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Common Sense, 2018 Style: Trust your common sense - the experts are often wrong



In 1776 Thomas Paine wrote a long pamphlet titled Common Sense in which he challenged the authority of the British government and the monarchy, making the case for separation of the American colonies from the crown. He wrote this for the general population of the colonies, and it was the first statement to openly call for independence.


Just as Paine fired the opening salvo in 1776 to wake the American colonists to the need to separate from England, today’s calls for reform are intended to rouse the American people to the urgent need to repair our broken government. In both cases, the message was (and is) directed to the people, not to a monarchy or a powerful elite in society.


The title Common Sense is equally apt for today because the characteristic we most urgently need is indeed common sense above all else: academic credentials or personal experience with our dysfunctional government are not required for you to participate in this grand work. We must not be intimidated by the “experts” but must move forward with confidence that our common sense will serve us well as we adapt our political system to the realities of today’s serious challenges. So don’t hesitate to jump in and let your voice be heard!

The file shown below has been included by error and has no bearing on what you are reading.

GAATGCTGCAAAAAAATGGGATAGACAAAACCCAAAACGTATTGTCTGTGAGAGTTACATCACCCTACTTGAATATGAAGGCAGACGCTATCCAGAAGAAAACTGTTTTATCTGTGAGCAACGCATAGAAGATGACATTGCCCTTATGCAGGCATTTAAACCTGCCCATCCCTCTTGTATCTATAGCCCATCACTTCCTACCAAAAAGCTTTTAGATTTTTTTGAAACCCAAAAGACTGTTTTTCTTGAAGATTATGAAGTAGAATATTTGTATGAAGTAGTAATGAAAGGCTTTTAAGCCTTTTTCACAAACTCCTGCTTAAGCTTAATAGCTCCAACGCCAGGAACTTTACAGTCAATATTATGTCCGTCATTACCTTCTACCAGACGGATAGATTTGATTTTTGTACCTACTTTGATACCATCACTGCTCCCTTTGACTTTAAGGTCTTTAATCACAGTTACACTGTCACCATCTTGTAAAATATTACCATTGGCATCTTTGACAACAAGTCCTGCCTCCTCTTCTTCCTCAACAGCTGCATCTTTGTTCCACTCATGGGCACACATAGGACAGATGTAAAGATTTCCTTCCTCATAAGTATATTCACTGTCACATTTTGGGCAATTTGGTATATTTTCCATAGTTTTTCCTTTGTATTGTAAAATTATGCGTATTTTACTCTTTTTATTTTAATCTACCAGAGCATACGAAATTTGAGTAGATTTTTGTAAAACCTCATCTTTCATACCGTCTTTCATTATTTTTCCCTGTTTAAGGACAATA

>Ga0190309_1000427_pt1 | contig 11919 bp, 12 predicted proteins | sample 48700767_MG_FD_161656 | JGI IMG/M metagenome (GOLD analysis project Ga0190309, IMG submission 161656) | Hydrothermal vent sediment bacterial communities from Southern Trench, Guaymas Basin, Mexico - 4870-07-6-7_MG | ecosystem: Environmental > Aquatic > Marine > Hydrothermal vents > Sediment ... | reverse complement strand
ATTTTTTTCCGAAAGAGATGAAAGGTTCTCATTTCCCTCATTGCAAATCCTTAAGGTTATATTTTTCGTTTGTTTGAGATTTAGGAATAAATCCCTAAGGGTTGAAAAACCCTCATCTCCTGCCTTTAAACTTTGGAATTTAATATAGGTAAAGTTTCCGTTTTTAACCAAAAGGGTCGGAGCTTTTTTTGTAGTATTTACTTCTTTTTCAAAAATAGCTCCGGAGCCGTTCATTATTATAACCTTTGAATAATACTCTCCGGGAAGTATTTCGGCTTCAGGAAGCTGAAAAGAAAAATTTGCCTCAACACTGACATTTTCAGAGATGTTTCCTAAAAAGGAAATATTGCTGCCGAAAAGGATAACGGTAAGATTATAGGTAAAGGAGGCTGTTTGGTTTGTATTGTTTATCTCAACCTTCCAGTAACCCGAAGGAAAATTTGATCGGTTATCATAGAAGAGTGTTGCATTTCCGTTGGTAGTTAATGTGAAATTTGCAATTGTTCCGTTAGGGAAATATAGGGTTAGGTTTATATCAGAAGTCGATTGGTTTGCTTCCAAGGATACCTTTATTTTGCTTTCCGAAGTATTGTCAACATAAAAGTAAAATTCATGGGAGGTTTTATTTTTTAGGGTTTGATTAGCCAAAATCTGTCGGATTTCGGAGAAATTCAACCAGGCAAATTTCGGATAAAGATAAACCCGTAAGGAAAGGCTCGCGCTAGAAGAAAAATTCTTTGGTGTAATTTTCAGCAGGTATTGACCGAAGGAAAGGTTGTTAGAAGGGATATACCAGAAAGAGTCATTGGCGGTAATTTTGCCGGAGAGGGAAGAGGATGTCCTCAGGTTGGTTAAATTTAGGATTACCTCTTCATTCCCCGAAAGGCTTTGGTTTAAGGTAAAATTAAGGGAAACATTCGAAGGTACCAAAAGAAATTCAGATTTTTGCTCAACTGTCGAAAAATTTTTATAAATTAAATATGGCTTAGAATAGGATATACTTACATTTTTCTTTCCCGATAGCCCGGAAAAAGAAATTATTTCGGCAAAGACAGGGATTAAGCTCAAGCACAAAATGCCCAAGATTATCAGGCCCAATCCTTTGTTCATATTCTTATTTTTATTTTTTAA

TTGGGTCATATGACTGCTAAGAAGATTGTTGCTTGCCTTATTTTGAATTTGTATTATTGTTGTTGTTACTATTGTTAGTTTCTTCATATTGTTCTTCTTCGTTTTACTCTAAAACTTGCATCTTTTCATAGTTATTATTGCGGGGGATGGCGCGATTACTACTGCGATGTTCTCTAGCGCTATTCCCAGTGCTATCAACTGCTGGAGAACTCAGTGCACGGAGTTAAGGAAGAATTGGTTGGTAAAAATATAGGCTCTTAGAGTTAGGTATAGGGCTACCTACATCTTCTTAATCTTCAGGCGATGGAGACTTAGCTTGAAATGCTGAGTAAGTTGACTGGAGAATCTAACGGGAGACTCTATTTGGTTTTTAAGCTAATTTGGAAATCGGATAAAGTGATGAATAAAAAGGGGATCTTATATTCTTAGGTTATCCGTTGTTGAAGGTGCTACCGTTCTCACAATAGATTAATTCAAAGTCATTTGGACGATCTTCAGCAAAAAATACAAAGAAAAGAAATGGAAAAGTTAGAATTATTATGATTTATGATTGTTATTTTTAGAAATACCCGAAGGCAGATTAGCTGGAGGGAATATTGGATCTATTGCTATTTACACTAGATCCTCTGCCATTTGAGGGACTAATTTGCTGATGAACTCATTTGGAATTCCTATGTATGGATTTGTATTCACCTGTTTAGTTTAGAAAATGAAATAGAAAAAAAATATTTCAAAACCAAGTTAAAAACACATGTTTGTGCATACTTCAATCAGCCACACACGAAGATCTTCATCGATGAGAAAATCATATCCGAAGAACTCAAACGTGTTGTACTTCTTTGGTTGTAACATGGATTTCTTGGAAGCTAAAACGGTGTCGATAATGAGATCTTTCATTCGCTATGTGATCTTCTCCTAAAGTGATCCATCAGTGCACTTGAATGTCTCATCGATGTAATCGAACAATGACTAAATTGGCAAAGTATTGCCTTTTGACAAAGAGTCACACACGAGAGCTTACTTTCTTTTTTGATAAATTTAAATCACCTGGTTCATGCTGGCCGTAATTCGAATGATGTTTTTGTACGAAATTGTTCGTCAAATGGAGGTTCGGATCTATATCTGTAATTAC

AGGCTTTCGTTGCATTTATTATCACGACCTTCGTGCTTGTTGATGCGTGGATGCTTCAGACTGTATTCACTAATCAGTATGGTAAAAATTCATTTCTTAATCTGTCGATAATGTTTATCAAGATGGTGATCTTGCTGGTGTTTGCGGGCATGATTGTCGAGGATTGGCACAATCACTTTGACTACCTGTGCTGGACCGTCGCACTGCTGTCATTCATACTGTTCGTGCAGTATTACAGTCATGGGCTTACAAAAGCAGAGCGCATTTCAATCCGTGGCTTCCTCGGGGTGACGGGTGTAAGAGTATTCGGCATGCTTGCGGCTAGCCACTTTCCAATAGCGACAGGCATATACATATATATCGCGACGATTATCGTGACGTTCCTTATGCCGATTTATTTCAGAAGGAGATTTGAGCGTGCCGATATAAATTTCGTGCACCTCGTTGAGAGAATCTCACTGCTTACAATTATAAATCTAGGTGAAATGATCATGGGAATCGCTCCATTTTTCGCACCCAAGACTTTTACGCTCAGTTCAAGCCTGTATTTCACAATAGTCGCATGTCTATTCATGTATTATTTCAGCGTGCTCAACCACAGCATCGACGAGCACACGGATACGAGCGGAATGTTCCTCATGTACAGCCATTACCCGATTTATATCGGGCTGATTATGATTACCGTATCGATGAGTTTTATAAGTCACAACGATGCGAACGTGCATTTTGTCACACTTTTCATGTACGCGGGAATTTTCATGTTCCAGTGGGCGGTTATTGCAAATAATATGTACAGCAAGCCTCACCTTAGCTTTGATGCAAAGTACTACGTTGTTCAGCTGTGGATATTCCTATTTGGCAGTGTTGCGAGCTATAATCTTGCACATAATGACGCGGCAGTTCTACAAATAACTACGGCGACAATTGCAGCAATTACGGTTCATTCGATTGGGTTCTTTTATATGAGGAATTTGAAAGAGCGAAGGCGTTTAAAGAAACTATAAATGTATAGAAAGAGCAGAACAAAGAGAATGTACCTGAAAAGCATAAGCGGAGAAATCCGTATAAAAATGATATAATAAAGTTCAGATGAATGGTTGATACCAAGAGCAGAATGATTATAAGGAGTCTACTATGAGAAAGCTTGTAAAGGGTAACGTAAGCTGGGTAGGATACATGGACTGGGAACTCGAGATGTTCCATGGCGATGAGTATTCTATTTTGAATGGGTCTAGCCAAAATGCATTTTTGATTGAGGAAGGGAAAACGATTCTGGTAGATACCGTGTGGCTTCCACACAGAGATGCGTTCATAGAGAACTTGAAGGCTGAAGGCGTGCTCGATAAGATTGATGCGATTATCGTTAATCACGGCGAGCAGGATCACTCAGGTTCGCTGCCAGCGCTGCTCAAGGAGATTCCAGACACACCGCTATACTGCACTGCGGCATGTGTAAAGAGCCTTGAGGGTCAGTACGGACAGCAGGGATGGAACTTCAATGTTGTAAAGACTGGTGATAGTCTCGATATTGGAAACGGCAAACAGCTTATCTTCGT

Yes, we are tackling a big job, but so did the colonists in 1776 and they gained their independence against all odds.


The closing paragraph in Thomas Paine’s pamphlet speaks to this point, and we might have written the same message today:


“These Proceedings may at first seem strange and difficult, but like all other steps

which we have already passed over, will in a little time become familiar and agreeable;

and until an independence is declared, the Continent will feel itself like a man

who continues putting off some unpleasant business from day to day, yet knows it

must be done, hates to set about it, wishes it over, and is continually haunted with

the thoughts of its necessity.”


In more modern prose, cultural anthropologist Margaret Mead wrote this thought about change:


“Never doubt that a small group of thoughtful and concerned citizens can change

the world. Indeed it is the only thing that ever has.”


Can we rise to the challenge and exercise our common sense to solve today’s difficult problems? The need is truly compelling, but by applying common sense to the problem we can find the way.


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